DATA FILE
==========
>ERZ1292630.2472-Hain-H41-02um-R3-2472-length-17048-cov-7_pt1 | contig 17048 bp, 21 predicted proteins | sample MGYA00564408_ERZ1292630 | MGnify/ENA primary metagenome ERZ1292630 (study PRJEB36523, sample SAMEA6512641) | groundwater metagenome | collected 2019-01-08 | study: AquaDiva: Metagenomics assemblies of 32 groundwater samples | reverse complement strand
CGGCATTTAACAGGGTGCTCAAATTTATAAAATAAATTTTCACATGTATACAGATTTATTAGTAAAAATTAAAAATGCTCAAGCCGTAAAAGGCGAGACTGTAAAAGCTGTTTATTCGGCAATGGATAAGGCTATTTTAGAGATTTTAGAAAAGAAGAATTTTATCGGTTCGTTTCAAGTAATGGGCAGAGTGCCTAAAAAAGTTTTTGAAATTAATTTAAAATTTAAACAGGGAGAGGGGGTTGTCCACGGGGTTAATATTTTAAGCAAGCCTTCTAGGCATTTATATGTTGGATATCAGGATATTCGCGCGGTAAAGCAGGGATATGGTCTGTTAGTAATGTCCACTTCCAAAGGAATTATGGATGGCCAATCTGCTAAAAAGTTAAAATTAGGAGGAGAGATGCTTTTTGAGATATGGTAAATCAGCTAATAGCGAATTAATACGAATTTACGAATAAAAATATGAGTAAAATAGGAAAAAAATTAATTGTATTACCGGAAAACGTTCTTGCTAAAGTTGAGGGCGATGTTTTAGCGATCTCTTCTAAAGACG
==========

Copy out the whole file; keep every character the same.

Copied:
>ERZ1292630.2472-Hain-H41-02um-R3-2472-length-17048-cov-7_pt1 | contig 17048 bp, 21 predicted proteins | sample MGYA00564408_ERZ1292630 | MGnify/ENA primary metagenome ERZ1292630 (study PRJEB36523, sample SAMEA6512641) | groundwater metagenome | collected 2019-01-08 | study: AquaDiva: Metagenomics assemblies of 32 groundwater samples | reverse complement strand
CGGCATTTAACAGGGTGCTCAAATTTATAAAATAAATTTTCACATGTATACAGATTTATTAGTAAAAATTAAAAATGCTCAAGCCGTAAAAGGCGAGACTGTAAAAGCTGTTTATTCGGCAATGGATAAGGCTATTTTAGAGATTTTAGAAAAGAAGAATTTTATCGGTTCGTTTCAAGTAATGGGCAGAGTGCCTAAAAAAGTTTTTGAAATTAATTTAAAATTTAAACAGGGAGAGGGGGTTGTCCACGGGGTTAATATTTTAAGCAAGCCTTCTAGGCATTTATATGTTGGATATCAGGATATTCGCGCGGTAAAGCAGGGATATGGTCTGTTAGTAATGTCCACTTCCAAAGGAATTATGGATGGCCAATCTGCTAAAAAGTTAAAATTAGGAGGAGAGATGCTTTTTGAGATATGGTAAATCAGCTAATAGCGAATTAATACGAATTTACGAATAAAAATATGAGTAAAATAGGAAAAAAATTAATTGTATTACCGGAAAACGTTCTTGCTAAAGTTGAGGGCGATGTTTTAGCGATCTCTTCTAAAGACG